Fourth Grade:  I learned that nose byproducts were called mucous, not snot and boogers.  I remember practicing a ton of cursive handwriting, and my teacher, Mrs. Lovik, was generally hostile.  There was a boy in my class, Mark, who frequently used the word "indubitably."  And I think this was the peak of my stamp collecting years. 

A kid who was a year older than me, Scott Hardy, was murdered while out fishing with his cousin this year.  Some sick man wanted their fishing poles.  I used to chase him on the playground. 

Fifth Grade:  Our class raised enough money to finance a trip to Washington D.C.  I don't remember much about the trip, but I think we even flew there.  Mrs. Dorothy Feick was a amazing and inspiring teacher.  She gave me a handwritten note at the end of the school year that said something about her knowing that I could reach my goals.  I was under the impression that she didn't write those notes to everyone.  

Sixth Grade:  New school.  I remember one teacher using a paddle on bad students.  Being paddled vaguely seems like rite of passage, though I was never on the receiving end.  This year, I fashioned a motor out of a battery and some wiring to earn extra credit and therefore an A+.  My sister decided to test the motor one evening, and it didn't run the next day when I was to turn it in.  I believe I still earned the A+, and I have since forgiven my sister.  (My kids think this is a funny story about their aunt...)

Seventh Grade: In Art class this year, I made candles as an independent project.  Unfortunately, I spilled wax on the counter, and my Art teacher yelled at me publicly. I don't remember him as a nurturing person.  

Eighth Grade:  The apex of a very successful middle-school career.  I was awarded trophies for being the top academic, gym, and art student during all three years.  I was surprised, as my best friend Heidi was more athletic than I, and another girl Gwen, was general thought of as smarter.  Then there was that incident in Art.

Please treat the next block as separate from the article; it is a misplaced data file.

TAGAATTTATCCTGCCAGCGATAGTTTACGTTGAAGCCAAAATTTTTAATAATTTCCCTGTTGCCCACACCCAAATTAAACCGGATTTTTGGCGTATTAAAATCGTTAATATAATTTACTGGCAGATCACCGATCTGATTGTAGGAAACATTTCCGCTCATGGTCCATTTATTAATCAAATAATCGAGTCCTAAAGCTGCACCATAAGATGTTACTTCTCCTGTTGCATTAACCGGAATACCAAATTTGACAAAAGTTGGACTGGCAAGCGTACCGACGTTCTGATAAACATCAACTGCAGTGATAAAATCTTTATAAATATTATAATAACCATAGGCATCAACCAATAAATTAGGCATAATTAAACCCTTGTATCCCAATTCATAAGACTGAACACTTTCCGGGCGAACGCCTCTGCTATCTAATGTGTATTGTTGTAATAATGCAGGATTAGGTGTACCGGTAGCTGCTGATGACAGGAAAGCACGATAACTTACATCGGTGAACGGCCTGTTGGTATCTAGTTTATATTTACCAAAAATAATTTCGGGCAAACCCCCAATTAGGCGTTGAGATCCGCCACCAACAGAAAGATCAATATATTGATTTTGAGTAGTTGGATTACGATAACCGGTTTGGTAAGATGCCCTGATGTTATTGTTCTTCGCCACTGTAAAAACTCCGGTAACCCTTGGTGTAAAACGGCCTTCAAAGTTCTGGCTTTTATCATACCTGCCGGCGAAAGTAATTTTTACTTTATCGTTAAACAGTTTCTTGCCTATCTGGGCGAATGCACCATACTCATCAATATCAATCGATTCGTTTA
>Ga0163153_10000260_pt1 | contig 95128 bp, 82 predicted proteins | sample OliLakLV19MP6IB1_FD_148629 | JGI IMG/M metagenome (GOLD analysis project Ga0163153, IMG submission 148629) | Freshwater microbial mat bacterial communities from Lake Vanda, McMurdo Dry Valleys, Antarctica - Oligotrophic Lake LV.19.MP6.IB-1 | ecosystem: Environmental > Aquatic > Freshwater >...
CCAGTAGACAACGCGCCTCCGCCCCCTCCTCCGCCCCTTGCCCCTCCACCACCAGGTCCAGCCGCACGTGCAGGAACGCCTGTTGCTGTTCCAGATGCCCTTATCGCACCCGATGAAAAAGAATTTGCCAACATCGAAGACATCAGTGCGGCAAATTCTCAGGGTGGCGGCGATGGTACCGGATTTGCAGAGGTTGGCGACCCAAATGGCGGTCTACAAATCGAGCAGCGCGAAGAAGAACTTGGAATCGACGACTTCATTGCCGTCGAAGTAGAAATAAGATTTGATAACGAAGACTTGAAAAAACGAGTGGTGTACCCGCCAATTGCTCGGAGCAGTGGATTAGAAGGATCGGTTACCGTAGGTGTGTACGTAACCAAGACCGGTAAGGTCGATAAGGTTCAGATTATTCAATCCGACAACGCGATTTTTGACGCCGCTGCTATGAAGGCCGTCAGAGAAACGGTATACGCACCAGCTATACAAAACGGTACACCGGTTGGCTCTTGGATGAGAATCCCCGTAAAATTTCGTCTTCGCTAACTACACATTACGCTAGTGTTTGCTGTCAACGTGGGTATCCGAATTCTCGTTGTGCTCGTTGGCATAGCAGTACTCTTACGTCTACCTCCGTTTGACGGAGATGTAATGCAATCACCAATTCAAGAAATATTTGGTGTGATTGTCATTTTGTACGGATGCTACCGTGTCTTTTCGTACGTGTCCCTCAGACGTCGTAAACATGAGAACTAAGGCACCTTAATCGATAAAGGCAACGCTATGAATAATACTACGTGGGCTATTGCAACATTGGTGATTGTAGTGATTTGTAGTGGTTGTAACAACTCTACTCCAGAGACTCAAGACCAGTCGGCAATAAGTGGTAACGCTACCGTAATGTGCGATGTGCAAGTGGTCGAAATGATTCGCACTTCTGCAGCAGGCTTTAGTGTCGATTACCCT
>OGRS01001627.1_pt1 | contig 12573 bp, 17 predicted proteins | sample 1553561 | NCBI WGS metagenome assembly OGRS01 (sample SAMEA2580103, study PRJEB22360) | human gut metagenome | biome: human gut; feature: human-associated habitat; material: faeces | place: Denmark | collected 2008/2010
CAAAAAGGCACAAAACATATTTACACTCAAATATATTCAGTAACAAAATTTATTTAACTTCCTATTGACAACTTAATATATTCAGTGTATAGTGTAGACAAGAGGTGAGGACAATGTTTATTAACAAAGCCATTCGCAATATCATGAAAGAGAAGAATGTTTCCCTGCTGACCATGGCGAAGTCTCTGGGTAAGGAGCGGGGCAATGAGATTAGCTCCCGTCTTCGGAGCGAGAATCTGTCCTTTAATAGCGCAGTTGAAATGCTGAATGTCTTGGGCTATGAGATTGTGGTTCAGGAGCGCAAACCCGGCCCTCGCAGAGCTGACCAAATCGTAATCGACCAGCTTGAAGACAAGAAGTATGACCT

Ninth Grade:  New school--high school.  I didn't quite maintain the overachiever momentum I had established in middle school, but I was still an above average and conscientious student. One afternoon, in Fifth Period, the fire drill bell rang.  Outside, a boy approached us with a Lit test he had pinched from the class he was in at the time.  My girlfriends and I were due to take that same test next period, so we studied it furiously--under the eyes of another teacher unbeknownst to us, who passed her discovery along to the Lit teacher, a nun named Miss Nolan. 

In Sixth Period, after the test, Miss Nolan approached the class with the "steam a-comin' outen her boot heel" (thank you, Mildred Kalish, for this jewel) and said that she knew there were cheaters in the class, that she couldn't believe what she had heard, and that she wanted those cheaters to stay after class and tell her who had shared the test.